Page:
The ADCs 213A-213D may comprise suitable circuitry, logic, and/or code that may be enabled to receive an analog signal and generate a digital output signal. The DACs 237A and 237B may comprise suitable circuitry, logic, and/or code that may be enabled to receive a digital signal and generate an analog output signal.

The digital filters 215A and 215B may comprise suitable circuitry, interfaces, logic, and/or code that may enable channel match filtering, de-rotation, and/or digital filtering of a received signal in the digital domain. In this manner, undesired signals generated by the ADCs 213A and 213B may be removed before communicating a signal to the radio DSP 221.

The crystal oscillator 217 may comprise a crystal that oscillates at a characteristic frequency determined by the material in the crystal. The crystal oscillator control block 219 may comprise suitable circuitry, logic, and/or code that may control the crystal oscillator 217. The crystal oscillator control block 219 may receive a signal at a characteristic frequency from the crystal oscillator 217, amplify the signal, and communicate the amplified feedback signal back to the crystal oscillator 217. In this manner, a stable clock signal may be generated at the characteristic frequency of the crystal oscillator 217.

The radio DSP 221 may comprise suitable circuitry, logic, interfaces, and/or code that may enable the processing of digital signals via arbitrary functionality defined by user preferences and/or programming. The digital signals may comprise baseband signals, for example, and may represent information to be transmitted via the antenna 201B and/or received by the antenna 201A.

The VCOs 223A and 223B may comprise suitable circuitry, logic, interfaces, and/or code that may be enabled to generate an output signal at a desired frequency as defined by an input voltage. The frequency of oscillation may be configured by varying the input voltage.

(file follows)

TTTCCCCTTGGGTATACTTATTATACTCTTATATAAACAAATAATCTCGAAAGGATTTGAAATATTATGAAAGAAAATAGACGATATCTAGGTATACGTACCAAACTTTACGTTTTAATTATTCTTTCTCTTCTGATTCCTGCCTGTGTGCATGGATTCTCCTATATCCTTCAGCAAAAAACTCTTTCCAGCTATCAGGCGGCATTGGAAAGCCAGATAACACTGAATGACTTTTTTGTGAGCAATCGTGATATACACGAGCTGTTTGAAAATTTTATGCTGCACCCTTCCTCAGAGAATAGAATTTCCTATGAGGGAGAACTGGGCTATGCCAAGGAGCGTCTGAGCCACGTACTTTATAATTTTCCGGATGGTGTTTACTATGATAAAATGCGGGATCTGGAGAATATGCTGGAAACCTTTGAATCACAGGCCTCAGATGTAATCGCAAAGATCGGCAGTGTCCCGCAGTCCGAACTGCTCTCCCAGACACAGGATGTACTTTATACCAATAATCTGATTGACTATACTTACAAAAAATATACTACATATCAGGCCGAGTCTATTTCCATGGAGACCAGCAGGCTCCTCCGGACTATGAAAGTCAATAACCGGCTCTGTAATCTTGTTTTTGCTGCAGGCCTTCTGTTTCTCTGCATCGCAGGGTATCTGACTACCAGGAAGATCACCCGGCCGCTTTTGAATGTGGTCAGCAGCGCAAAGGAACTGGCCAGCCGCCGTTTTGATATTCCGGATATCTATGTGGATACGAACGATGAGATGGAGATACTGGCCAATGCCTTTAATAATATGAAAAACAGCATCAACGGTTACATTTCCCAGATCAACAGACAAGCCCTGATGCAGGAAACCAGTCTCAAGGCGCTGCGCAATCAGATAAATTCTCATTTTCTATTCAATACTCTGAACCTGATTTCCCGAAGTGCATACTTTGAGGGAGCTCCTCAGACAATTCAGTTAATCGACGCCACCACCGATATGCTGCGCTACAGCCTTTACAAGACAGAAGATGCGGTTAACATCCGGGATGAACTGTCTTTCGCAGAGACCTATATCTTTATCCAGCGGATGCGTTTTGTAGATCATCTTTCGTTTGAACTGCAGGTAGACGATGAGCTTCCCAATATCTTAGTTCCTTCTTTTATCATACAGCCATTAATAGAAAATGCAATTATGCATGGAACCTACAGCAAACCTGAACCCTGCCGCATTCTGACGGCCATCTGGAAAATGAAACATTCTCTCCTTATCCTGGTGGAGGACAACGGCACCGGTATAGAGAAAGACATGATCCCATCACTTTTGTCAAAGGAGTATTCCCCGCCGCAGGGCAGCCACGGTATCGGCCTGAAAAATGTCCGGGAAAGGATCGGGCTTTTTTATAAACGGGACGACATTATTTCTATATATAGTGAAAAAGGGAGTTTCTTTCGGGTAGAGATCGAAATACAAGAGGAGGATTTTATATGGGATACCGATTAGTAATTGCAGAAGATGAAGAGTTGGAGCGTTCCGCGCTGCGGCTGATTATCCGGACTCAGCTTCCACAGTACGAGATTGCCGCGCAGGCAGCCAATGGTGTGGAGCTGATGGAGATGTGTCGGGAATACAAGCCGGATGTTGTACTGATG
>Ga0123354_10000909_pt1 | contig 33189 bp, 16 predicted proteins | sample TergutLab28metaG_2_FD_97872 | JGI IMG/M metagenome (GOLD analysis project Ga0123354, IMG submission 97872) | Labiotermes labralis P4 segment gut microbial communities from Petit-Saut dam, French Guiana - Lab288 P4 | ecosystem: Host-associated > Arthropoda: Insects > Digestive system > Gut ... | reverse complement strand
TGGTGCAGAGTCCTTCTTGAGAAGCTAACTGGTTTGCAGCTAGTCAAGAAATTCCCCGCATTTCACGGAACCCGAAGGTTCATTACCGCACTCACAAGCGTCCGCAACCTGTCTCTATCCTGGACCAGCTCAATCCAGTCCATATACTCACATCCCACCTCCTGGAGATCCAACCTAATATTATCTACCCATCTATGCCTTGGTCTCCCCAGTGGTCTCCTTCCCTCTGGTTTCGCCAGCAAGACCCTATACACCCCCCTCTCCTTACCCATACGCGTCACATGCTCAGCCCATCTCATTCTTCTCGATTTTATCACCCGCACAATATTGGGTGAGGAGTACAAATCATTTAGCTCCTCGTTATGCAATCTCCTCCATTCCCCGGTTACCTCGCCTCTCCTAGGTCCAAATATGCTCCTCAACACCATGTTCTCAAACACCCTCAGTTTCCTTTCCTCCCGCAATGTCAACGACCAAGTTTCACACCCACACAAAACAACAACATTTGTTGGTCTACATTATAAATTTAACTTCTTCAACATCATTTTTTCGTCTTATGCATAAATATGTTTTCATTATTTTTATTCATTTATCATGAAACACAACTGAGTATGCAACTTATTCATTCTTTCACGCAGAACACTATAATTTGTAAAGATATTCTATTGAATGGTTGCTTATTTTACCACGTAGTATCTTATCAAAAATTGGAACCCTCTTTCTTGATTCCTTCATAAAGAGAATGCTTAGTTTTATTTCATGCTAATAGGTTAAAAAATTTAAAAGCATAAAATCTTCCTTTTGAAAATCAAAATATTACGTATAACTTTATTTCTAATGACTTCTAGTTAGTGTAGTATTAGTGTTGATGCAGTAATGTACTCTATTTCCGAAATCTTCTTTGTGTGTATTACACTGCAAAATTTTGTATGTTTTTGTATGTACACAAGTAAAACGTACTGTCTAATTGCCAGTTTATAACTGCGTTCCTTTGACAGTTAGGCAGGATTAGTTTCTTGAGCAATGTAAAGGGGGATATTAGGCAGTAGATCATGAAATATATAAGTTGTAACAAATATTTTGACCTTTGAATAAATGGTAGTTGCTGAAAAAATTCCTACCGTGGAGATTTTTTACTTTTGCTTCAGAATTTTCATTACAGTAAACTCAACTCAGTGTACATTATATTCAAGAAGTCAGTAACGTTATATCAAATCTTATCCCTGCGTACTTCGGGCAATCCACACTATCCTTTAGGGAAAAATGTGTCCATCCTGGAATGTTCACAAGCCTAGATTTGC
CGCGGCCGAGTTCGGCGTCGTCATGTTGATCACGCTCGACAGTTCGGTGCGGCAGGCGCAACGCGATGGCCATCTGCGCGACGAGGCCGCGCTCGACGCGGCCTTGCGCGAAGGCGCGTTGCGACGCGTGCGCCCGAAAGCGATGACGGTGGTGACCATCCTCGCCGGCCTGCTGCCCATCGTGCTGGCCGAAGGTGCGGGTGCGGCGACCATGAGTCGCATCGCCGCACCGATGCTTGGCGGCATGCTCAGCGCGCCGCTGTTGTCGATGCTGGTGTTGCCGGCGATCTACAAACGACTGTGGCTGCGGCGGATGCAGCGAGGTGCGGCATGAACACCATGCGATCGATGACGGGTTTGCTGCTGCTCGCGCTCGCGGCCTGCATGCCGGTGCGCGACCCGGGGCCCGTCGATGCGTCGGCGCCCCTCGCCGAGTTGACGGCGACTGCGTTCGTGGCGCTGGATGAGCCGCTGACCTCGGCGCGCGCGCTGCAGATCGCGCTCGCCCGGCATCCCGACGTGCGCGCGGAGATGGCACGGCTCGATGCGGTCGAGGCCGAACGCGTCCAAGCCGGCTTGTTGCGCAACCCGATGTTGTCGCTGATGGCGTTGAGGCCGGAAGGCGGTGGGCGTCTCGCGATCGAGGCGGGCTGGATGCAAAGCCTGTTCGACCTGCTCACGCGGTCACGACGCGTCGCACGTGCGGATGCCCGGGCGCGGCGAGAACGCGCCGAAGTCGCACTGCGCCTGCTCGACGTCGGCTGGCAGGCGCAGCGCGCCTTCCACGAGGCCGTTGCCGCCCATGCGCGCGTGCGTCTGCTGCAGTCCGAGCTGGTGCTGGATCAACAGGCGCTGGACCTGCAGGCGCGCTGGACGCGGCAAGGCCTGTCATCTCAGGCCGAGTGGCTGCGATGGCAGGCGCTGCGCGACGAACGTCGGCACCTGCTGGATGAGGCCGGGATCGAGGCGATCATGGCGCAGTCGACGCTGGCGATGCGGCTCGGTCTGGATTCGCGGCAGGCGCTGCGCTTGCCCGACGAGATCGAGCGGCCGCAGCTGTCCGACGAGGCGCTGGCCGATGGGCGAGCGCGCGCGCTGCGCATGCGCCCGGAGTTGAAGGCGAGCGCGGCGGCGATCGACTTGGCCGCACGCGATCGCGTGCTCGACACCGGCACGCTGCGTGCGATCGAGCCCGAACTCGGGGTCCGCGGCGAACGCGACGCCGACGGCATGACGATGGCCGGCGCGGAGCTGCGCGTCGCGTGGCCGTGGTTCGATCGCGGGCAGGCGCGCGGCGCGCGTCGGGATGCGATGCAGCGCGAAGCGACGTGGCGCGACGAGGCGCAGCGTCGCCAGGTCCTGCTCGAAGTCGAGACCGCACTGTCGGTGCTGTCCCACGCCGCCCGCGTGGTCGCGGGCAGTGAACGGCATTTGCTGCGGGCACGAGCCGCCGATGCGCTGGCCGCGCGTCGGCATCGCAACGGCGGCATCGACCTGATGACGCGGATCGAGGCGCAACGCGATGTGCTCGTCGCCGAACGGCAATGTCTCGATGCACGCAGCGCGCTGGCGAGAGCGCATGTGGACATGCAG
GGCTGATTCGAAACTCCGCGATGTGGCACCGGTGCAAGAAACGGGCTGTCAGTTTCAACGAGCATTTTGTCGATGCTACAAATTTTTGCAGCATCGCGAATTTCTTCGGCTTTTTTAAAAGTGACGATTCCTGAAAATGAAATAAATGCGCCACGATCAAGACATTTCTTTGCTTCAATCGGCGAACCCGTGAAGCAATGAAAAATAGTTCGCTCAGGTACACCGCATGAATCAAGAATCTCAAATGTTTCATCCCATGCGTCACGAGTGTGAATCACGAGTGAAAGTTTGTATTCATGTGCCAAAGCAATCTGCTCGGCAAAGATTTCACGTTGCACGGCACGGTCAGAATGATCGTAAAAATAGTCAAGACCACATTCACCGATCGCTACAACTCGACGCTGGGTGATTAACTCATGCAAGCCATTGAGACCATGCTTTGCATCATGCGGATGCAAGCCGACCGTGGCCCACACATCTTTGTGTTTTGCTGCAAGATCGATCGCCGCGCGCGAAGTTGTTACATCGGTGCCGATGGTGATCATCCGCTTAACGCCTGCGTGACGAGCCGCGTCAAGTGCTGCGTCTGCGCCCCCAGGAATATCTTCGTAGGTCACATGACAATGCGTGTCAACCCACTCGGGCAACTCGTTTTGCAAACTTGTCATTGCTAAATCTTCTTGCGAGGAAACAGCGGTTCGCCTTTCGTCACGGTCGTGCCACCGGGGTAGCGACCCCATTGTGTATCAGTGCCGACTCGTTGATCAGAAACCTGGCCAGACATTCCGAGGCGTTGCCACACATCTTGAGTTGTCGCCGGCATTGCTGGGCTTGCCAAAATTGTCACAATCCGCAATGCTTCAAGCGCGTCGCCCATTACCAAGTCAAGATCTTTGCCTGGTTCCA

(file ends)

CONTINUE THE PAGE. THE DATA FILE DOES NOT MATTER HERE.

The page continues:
The LPFs 225A and 225B may comprise suitable circuitry, logic, and/or code that may be enabled to filter out higher frequency signals while allowing lower frequency signals to pass. The LPFs 225A and 225B may comprise feedback loops in PLLs to enable error correction and frequency lock of the PLLs. The input signals to the PLLs may comprise the crystal oscillator 217 and the reference PLL 233, for example.

The PFD/CP blocks 227A and 227B may comprise suitable circuitry, logic, and/or code that may be enabled to generate an error signal from a reference signal and a feedback signal received from a frequency divider, such as the MMDs 229A and 229B. The error signal may be communicated to the LPFs 225A and 225B before being communicated to the VCOs 223A and 223B to adjust the frequency generated.

The MMDs 229A and 229B may comprise suitable circuitry, logic, and/or code that may be enabled to divide the frequency of a signal received from the VCOs 223A or 223B. The divided frequency signal may be communicated to the PFD/CP blocks 227A and 227B to generate an error signal for frequency locking of the VCOs 223A and 223B.

The phase modulator 231 may comprise suitable circuitry, logic, and/or code that may be enabled to modulate the phase of a signal generated from a signal received from the digital functions block 235. In this manner, the phase of the LO signal generated by the VCO 223B may be configurable.

The reference PLL 233 may comprise suitable circuitry, logic, and/or code that be enabled to generate a signal at a desired frequency. The output signal may be communicated to the PFD/CP block 227B to provide a reference LO signal for configuring the VCO 223B.

The digital functions block 235 may comprise suitable circuitry, logic, interfaces, and/or code that may perform specific digital functions on digital baseband signals before communicating them to the DACs 237A and 237B or the phase modulator 231. The digital functions may comprise, channel match filtering, cordic, and calibrations, for example.

In operation, the LTE radio platform 200 may comprise support for bands I through XIV and also additional standards such as HSPA+, HSPA, UMTS, and GSM/EDGE, for example. Additionally, a WCDMA/LTE system may support up to three bands using dedicated WCDMA/LTE Tx outputs or up to five bands, with multi-mode power amplifier (PA) support, for example. Similarly, the LTE radio platform 200 may support quad-band GSM/EDGE transmit and receive, LTE/WCDMA diversity with 2Rx/1Tx path, as well as FDD and TDD operation. In the Tx, bands V, VI, and VIII, may be supported, for example, with multi-mode outputs (GSM/EDGE/WCDMA on a single output) and also separate outputs. On the Rx side, new bands such as VII, XI, XIII, and XIV, for example, may also be supported with Rx diversity utilizing a single Rx VCO. Additionally, the Rx may enable linearity on demand, Tx leakage mitigation, and no Tx or Rx interstage filters or external LNAs. Similarly, reduced supply voltage may be enabled (2.3-2.5 V, for example) to support improved battery technology.